Home / Columns / Sexpress / Don't Be Embarrassed About E.D.

Don't Be Embarrassed About E.D.

Apr. 19, 2012
Google plus Linkedin Pinterest
I don't know if I'm an exception, but I have found that E.D. [erectile dysfunction] is actually a turn-on for women. As I have gotten older, E.D. has become an issue. Most of the time medication such as Viagra or Cialis has worked. But it hasn't always.

Sometimes sex is spontaneous, and I don't know it's about to happen. Then it does and I can't perform (even with the old standby—oral sex). At first I got depressed and embarrassed. Then after this happened with seven or eight women, I realized that every one of them acted like it was no problem and came back for more. Sooner or later, I was able to relax and complete the act like a champ. But I was just amazed at the fact that I got more second dates from women when I had E.D. than with the ones when I didn't. This has really boosted my confidence. I no longer have any anxiety over whether or not I will get an erection. Great if I do, great if I don't.

Thanks for sharing your experience. As I wrote in my recent column about sex and disability, our society's typical phallocentric view of sex—that “real sex” is limited to a hard penis entering an orifice of some kind—is very limiting. Penises are great. But everyone with a penis has problems getting an erection at least sometimes, whether that's due to age, illness, medication, physical disabilities, alcohol use, anxiety or anything else. Like many of our other bodily functions, the penis is not under our direct control.

When we define sex in a way that makes a hard penis necessary for it to happen, we put an enormous amount of pressure on the person that penis is attached to. As you mention, this can lead to anxiety, depression and embarrassment, which can create a vicious cycle of E.D. or negatively affect a person's sexual relationships.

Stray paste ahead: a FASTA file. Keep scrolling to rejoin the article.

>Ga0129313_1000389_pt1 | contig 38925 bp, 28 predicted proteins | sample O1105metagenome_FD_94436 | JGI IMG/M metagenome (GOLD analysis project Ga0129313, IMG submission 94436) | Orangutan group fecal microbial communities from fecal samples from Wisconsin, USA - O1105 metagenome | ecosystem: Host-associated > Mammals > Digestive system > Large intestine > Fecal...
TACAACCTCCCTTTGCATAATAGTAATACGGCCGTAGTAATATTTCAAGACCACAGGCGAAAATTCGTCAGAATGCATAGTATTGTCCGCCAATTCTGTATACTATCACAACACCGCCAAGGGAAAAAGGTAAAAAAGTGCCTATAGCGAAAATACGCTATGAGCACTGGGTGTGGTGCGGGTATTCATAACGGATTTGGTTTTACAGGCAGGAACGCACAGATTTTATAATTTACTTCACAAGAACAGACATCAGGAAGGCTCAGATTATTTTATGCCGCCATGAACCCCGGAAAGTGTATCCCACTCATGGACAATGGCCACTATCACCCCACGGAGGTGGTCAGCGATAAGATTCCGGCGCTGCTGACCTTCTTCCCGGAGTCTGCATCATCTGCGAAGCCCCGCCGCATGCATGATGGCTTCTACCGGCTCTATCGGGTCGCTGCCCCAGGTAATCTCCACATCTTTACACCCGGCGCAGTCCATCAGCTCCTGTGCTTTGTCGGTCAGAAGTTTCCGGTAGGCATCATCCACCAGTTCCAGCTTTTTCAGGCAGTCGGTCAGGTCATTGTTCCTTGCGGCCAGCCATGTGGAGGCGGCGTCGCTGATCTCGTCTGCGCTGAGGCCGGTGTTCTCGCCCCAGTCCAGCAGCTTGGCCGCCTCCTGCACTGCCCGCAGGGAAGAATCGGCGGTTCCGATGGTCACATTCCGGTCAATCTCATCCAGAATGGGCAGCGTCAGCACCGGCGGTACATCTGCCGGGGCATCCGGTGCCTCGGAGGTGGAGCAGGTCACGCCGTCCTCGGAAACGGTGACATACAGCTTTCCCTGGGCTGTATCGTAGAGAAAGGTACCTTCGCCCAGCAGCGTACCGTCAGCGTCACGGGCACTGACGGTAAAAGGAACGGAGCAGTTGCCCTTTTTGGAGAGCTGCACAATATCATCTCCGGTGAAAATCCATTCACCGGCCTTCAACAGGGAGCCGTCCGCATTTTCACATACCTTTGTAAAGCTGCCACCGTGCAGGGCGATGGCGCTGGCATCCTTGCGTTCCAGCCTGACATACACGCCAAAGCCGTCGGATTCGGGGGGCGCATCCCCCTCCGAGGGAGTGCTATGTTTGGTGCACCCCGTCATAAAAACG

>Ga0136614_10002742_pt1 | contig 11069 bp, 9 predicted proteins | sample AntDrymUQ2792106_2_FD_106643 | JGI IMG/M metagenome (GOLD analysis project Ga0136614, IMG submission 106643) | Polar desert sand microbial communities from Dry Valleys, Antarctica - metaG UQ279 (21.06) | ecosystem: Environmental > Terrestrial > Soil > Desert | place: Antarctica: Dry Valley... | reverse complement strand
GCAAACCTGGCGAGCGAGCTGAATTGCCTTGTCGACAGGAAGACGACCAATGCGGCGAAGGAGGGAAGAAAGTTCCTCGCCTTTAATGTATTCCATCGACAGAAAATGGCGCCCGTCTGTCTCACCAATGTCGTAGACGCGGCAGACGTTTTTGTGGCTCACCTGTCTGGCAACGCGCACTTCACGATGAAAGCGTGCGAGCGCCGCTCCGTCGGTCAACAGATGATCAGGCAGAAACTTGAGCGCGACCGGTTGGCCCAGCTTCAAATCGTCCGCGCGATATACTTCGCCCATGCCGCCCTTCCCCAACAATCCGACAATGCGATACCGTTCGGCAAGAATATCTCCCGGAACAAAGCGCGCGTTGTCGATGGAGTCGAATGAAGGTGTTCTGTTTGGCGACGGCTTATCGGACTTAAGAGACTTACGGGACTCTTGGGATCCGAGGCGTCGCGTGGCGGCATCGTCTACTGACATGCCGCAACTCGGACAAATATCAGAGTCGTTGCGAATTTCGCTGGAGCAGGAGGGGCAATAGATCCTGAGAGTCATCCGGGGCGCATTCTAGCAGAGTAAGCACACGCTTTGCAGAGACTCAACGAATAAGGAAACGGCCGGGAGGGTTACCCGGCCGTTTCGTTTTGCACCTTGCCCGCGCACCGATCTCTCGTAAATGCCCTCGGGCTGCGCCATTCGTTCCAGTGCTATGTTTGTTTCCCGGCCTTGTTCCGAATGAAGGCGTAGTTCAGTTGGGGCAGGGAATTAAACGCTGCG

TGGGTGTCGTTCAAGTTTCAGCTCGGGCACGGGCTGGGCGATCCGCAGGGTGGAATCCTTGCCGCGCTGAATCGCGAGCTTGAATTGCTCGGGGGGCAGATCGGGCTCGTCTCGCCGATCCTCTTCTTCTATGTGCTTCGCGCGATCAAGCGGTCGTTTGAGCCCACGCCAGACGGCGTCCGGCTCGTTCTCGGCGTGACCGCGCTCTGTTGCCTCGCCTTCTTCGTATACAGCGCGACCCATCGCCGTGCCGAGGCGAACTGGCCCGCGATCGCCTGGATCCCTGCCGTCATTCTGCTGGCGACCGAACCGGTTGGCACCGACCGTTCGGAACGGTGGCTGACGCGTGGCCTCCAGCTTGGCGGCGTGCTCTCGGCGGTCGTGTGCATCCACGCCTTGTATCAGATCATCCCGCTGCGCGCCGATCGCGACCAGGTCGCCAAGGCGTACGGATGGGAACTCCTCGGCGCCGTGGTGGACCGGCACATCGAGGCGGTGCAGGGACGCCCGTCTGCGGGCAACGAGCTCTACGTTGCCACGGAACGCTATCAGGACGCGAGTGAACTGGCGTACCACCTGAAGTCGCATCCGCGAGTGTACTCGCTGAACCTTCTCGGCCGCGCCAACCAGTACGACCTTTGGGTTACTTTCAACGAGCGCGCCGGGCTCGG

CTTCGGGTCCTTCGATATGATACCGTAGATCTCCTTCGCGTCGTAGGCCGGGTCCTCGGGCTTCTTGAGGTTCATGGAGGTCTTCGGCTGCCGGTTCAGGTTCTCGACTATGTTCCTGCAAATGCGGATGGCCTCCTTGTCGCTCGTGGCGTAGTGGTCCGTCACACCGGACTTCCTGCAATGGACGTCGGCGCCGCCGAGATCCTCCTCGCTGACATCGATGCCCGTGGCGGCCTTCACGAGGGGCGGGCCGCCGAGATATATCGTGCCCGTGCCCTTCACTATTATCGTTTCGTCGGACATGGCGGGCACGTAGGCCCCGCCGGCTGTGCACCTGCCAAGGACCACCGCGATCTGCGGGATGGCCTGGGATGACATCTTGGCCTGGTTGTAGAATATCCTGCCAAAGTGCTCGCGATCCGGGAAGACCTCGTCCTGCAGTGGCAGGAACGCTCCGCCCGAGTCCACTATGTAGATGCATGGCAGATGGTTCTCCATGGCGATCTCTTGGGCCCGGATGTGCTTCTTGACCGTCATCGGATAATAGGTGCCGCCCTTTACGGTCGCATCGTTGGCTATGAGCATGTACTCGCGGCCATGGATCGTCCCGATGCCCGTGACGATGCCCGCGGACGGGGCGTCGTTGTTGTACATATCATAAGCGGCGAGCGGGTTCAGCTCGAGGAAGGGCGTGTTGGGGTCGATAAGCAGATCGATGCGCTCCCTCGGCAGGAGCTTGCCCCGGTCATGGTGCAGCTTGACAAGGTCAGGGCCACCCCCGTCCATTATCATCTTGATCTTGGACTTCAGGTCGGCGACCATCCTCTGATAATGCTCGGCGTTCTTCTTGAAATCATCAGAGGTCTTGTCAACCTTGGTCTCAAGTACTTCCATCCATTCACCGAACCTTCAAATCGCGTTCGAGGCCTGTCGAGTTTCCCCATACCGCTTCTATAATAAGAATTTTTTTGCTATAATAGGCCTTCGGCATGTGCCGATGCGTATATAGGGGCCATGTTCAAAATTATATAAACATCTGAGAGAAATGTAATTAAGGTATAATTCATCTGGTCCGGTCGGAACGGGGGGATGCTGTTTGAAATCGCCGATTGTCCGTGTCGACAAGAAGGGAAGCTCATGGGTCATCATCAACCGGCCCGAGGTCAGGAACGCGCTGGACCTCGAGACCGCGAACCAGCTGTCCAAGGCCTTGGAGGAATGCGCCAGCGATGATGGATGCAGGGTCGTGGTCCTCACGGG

I also wrote recently about the fact that many women believe that their greatest sexual satisfaction should come from penile penetration of the vagina, when in fact most women have orgasms when the clitoris is stimulated (read that column here). Phallocentric beliefs about sex affect all genders negatively.

If we broadly defined sex to include anything that you or your partners find erotic and pleasurable, we would reduce unnecessary mental distress, increase pleasure (especially for clitoris-havers!) and greatly expand our sexual repertoires. We might even reduce sexually transmitted infections and unwanted pregnancies.

For another recent column on erectile dysfunction (which includes links to three previous ones on the topic—obviously something that people ask about a lot!), click here.

Want Laura to answer your questions in SEXpress? Send them to laura@shepex.com. Not all questions received will be answered in the column, and Laura cannot provide personal answers to questions that do not appear here. Questions sent to this address may be reproduced in this column, both in print and online, and may be edited for clarity and content.

Laura Anne Stuart has a master's degree in public health and has worked as a sexuality educator for more than a decade. She owns the Tool Shed, an erotic boutique on Milwaukee's East Side.


Would white supremacists, neo-Nazis and the Ku Klux Klan pose the same threat they do now if a mainstream Republican were president instead of Donald Trump?

Getting poll results. Please wait...